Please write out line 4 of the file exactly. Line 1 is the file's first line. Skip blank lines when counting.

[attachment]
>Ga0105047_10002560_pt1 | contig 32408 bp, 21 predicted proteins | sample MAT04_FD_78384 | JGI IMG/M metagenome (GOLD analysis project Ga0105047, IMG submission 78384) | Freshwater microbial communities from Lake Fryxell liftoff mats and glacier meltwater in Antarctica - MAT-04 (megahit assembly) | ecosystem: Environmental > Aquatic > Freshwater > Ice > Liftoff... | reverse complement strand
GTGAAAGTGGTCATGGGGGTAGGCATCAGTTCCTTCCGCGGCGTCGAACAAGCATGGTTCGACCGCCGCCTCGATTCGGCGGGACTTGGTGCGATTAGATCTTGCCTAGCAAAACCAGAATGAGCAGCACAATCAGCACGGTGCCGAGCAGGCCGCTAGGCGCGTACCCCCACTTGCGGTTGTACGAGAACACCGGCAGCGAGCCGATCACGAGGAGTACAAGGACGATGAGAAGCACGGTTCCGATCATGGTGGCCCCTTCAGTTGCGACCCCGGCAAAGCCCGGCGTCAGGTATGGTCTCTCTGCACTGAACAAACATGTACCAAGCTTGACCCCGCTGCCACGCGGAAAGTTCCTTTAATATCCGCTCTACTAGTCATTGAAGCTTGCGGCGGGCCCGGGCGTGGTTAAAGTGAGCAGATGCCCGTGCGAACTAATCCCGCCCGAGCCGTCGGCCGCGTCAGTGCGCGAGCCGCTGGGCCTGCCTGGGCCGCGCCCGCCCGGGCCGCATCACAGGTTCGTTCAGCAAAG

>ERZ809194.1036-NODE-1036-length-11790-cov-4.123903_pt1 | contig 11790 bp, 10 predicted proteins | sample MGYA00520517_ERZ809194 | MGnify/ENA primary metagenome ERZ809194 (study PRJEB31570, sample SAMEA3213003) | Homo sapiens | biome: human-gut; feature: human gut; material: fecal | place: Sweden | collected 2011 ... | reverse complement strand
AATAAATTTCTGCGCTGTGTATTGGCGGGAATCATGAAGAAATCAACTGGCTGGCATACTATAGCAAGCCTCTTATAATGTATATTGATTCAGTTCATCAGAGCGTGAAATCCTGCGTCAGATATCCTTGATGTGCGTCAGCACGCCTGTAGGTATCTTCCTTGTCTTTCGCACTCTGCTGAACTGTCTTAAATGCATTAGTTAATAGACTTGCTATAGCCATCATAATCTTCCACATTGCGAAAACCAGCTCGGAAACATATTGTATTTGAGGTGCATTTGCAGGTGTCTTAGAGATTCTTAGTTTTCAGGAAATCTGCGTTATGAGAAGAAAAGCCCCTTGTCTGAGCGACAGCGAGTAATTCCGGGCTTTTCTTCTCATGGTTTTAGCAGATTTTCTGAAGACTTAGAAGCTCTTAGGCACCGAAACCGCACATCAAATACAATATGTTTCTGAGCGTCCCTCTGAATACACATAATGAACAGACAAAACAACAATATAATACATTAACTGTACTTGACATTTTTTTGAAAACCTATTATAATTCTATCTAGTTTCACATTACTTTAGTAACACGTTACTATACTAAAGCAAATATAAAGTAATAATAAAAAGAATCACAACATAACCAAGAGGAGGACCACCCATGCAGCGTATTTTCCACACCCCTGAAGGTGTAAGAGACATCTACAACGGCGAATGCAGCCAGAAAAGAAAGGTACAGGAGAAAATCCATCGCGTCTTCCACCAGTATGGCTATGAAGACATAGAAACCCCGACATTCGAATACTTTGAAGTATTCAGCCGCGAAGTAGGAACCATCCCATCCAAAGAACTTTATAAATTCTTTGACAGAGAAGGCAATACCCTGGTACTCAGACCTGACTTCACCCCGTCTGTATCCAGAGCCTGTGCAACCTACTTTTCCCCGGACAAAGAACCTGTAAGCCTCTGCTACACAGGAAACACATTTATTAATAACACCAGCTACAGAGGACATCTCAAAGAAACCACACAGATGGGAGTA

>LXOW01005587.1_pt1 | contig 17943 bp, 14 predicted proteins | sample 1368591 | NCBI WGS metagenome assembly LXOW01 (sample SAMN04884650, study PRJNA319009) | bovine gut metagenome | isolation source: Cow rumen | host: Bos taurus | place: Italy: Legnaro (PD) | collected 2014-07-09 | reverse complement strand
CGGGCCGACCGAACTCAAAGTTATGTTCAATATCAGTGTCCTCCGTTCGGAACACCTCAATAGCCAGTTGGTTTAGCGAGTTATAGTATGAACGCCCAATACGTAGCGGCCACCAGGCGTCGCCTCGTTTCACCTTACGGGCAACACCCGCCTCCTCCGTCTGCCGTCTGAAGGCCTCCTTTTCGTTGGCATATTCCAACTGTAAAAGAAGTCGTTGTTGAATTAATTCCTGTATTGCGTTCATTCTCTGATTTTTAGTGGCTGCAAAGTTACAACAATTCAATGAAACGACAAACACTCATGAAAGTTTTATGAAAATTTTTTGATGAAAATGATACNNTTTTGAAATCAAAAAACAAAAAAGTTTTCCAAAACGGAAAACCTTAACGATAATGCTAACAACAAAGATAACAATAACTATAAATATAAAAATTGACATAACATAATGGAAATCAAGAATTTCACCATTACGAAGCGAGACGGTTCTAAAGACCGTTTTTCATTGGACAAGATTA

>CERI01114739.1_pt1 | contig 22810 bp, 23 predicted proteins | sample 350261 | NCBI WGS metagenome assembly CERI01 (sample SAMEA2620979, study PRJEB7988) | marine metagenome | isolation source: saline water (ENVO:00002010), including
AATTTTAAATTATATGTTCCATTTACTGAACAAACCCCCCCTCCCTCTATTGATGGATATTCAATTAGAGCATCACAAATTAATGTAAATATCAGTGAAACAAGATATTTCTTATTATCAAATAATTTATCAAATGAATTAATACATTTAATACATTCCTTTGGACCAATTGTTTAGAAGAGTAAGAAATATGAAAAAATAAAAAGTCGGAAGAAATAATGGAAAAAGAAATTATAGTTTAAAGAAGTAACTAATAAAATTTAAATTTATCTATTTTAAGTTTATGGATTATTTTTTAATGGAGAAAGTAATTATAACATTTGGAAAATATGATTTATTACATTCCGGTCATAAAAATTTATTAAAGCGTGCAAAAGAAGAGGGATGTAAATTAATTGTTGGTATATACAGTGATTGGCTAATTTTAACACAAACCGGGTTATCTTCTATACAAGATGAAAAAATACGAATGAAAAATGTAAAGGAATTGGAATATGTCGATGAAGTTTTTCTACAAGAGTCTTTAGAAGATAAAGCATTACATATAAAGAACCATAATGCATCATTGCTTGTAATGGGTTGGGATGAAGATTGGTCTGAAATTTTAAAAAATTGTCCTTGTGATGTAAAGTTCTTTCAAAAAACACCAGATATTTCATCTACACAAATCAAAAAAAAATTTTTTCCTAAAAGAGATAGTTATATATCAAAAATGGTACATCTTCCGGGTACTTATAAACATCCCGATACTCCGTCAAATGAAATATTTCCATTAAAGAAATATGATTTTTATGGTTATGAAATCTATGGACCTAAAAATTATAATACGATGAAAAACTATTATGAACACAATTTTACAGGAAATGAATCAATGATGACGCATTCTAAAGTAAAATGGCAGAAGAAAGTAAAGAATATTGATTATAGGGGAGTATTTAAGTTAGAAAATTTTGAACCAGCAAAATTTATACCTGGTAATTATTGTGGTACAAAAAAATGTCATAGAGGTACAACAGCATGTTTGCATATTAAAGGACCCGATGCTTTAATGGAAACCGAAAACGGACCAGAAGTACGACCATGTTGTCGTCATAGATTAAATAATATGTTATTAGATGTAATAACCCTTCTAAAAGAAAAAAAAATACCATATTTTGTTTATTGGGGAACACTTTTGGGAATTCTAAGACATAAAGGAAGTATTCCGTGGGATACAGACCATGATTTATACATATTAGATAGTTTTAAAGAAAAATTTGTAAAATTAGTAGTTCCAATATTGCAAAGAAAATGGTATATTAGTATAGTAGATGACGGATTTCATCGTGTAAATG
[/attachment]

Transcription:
AATAAATTTCTGCGCTGTGTATTGGCGGGAATCATGAAGAAATCAACTGGCTGGCATACTATAGCAAGCCTCTTATAATGTATATTGATTCAGTTCATCAGAGCGTGAAATCCTGCGTCAGATATCCTTGATGTGCGTCAGCACGCCTGTAGGTATCTTCCTTGTCTTTCGCACTCTGCTGAACTGTCTTAAATGCATTAGTTAATAGACTTGCTATAGCCATCATAATCTTCCACATTGCGAAAACCAGCTCGGAAACATATTGTATTTGAGGTGCATTTGCAGGTGTCTTAGAGATTCTTAGTTTTCAGGAAATCTGCGTTATGAGAAGAAAAGCCCCTTGTCTGAGCGACAGCGAGTAATTCCGGGCTTTTCTTCTCATGGTTTTAGCAGATTTTCTGAAGACTTAGAAGCTCTTAGGCACCGAAACCGCACATCAAATACAATATGTTTCTGAGCGTCCCTCTGAATACACATAATGAACAGACAAAACAACAATATAATACATTAACTGTACTTGACATTTTTTTGAAAACCTATTATAATTCTATCTAGTTTCACATTACTTTAGTAACACGTTACTATACTAAAGCAAATATAAAGTAATAATAAAAAGAATCACAACATAACCAAGAGGAGGACCACCCATGCAGCGTATTTTCCACACCCCTGAAGGTGTAAGAGACATCTACAACGGCGAATGCAGCCAGAAAAGAAAGGTACAGGAGAAAATCCATCGCGTCTTCCACCAGTATGGCTATGAAGACATAGAAACCCCGACATTCGAATACTTTGAAGTATTCAGCCGCGAAGTAGGAACCATCCCATCCAAAGAACTTTATAAATTCTTTGACAGAGAAGGCAATACCCTGGTACTCAGACCTGACTTCACCCCGTCTGTATCCAGAGCCTGTGCAACCTACTTTTCCCCGGACAAAGAACCTGTAAGCCTCTGCTACACAGGAAACACATTTATTAATAACACCAGCTACAGAGGACATCTCAAAGAAACCACACAGATGGGAGTA